Giovanni Antonio Terzi


Italian lutenist and composer. The title of his Gagliarda nova del padre dell´autore indicates that his father was a musician. He was apparently an accomplished singer as well as a lutenist.
Donato Calvi, a literary man of Bergamo, wrote that he loved vocal music, but even more that of instruments; and if with his voice he emulated the harmony of the heavens, with the sound of his lute he vied with that of the angels.
His two surviving lutebooks show him to have been a virtuoso player. Both contain intabulations ranging from madrigals, canzonas and motets to instrumental pieces and dances of all kinds. The first book (1593)includes 17 compositions with two lute parts; they may be played as duos, or each part may be performed separately, as a solo.
11 other pieces per suonar in concerti...& solo have only one lute part, and are presumably intended for ensemble performance in unison. The later collection(1599) offers a similar repertory, including pieces for two lutes, one for four lutes and one for a viola bastarda to play with a liutto grande.
Of the numerous dances and purely instrumental pieces, very few are by Terzi. Several of the intabulations include texts, but the voice part is not indicated. Both collections draw on popular repertory, and are interesting reflections of contemporary taste.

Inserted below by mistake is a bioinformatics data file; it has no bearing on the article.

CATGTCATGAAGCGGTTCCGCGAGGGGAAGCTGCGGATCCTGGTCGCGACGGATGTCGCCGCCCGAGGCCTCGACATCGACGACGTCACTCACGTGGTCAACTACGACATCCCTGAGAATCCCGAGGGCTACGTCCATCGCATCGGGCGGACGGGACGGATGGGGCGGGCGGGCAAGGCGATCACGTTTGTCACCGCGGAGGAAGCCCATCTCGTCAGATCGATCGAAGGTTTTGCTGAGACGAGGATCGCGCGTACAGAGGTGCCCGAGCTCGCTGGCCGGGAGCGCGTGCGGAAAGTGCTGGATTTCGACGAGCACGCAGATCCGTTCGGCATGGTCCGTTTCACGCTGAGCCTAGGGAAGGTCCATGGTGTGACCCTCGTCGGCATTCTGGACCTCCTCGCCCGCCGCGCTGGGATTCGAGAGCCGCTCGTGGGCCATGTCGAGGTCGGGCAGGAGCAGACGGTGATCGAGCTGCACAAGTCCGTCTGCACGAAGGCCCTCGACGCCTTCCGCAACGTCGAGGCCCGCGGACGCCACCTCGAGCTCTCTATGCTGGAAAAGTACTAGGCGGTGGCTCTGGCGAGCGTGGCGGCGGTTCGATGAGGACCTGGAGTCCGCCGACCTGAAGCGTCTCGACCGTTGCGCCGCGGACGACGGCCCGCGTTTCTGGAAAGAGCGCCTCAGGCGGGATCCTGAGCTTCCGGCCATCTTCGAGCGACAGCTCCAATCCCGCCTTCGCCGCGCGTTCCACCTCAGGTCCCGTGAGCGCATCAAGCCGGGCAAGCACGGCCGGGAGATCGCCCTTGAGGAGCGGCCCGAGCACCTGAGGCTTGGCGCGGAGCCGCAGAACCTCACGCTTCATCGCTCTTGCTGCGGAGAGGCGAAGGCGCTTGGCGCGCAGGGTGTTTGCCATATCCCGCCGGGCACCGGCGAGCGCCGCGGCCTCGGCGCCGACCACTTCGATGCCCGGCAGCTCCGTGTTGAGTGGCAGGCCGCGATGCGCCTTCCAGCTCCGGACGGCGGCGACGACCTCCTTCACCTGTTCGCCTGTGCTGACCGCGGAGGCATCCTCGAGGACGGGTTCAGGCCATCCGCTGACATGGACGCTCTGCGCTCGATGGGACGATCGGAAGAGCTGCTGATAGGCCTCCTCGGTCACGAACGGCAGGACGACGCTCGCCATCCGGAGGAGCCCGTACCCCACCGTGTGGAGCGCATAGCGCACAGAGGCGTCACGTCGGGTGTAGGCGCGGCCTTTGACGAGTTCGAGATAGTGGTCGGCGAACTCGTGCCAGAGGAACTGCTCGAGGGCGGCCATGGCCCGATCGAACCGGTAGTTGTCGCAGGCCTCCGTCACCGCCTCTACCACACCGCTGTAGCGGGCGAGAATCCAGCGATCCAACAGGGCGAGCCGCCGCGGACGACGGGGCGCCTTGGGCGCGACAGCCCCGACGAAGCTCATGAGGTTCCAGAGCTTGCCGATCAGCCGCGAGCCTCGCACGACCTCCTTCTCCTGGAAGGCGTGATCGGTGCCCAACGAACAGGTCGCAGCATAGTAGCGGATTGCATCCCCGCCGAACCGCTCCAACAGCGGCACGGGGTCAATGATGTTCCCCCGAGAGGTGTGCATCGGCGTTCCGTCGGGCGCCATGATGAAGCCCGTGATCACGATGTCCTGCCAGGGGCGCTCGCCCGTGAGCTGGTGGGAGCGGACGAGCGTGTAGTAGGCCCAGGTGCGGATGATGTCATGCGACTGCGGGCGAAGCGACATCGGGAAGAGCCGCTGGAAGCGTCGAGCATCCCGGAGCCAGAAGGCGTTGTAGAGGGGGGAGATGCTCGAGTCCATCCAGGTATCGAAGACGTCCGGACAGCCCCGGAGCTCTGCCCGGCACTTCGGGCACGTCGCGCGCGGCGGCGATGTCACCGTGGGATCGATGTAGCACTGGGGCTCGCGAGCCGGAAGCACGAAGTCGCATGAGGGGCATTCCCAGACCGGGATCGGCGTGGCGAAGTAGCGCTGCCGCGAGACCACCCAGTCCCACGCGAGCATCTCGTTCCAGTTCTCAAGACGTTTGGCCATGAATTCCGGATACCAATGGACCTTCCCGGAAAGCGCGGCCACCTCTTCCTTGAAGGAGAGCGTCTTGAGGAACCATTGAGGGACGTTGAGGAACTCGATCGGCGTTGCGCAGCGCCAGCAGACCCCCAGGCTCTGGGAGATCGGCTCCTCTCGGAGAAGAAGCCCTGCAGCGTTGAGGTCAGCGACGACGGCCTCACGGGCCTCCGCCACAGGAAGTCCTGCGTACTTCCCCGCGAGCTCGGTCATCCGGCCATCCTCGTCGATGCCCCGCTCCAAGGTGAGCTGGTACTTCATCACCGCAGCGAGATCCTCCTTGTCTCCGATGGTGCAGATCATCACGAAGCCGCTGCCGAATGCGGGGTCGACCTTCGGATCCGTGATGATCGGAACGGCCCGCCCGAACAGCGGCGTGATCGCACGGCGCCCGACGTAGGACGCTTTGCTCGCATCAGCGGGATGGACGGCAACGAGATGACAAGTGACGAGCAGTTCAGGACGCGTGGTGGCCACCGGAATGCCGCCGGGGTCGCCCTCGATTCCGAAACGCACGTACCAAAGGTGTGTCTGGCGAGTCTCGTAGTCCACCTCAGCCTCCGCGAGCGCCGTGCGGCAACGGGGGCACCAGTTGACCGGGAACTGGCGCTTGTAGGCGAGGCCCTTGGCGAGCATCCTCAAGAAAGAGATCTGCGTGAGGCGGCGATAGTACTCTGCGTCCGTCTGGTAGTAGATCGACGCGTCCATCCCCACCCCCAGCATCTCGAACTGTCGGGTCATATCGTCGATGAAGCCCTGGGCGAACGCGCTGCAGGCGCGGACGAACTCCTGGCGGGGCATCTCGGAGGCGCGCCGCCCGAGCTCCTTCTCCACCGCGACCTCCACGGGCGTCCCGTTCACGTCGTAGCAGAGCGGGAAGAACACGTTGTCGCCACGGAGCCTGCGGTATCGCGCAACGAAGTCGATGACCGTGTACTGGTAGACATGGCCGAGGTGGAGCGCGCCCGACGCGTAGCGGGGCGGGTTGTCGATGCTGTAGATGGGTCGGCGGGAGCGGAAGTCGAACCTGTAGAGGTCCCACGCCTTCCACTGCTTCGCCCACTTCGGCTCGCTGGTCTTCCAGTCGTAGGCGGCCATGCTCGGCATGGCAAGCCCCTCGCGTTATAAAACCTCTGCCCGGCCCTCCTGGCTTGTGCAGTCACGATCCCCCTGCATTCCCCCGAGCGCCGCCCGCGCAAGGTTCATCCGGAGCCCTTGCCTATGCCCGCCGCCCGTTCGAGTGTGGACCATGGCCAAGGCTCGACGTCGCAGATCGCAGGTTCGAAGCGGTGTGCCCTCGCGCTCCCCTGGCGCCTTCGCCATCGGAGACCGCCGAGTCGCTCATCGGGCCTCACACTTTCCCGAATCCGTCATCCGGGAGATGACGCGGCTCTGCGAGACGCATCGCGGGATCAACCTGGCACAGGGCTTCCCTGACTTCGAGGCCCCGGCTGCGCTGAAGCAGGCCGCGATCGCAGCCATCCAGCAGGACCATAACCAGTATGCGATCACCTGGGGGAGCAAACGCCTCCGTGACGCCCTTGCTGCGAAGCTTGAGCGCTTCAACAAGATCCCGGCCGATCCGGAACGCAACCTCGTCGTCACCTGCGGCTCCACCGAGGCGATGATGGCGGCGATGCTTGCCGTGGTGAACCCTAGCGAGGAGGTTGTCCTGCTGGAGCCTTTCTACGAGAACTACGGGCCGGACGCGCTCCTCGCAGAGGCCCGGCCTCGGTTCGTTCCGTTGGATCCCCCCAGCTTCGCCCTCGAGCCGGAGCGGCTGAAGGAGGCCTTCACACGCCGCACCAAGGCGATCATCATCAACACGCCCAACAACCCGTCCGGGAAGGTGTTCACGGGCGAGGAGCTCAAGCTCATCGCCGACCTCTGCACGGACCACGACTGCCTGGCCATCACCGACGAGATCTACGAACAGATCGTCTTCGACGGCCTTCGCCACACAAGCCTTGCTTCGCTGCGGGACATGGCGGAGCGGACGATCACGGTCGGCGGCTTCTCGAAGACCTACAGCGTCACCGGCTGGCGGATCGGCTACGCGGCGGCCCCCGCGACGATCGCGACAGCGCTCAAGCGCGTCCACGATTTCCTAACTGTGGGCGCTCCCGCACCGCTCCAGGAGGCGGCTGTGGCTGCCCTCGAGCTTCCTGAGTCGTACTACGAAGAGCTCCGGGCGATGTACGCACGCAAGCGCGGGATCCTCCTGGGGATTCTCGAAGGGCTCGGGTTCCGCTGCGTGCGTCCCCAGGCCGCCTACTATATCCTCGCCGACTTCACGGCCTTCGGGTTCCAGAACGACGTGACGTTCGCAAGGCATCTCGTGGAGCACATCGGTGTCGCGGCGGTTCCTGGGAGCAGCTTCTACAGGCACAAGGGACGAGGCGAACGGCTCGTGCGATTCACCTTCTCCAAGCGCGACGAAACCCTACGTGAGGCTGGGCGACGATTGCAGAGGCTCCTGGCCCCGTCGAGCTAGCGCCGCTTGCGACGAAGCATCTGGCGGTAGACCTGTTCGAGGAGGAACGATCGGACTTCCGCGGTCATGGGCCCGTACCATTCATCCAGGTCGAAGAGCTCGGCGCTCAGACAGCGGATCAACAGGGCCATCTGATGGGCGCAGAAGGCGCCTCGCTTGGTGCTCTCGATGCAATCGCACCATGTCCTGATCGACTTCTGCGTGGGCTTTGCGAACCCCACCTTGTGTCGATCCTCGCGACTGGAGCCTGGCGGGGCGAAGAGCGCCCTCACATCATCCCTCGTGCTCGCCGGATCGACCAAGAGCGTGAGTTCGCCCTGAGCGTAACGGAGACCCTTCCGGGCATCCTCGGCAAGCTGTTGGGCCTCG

Terzi was an extraordinarily skilful intabulator; his arrangements never obscure the original compositions, but it is clear that he was chiefly concerned with solo performance in a brilliant, virtuoso style. He delighted in rapid figurations and arabesques.
Terzi is without doubt one of the greatest lutenists of his age and one of the most important figures in the history of the music of the sixteenth century, and not just that of the lute. He is the one of the last major figures in the lutenist tradition of Francesco da Milano, before the radical changes represented by composers such as Frescobaldi and Kapsberger.
His dances and intabulations of other composers vocal and instrumental music is of the highest caliber, while his own canzonas and fantasias are not quite as good as some of his contemporaries. In this his is only showing his modernity, as the fantasia was, by his time, a dying tradition, while the future of music (in the 17th century) would be built mostly on dance music.

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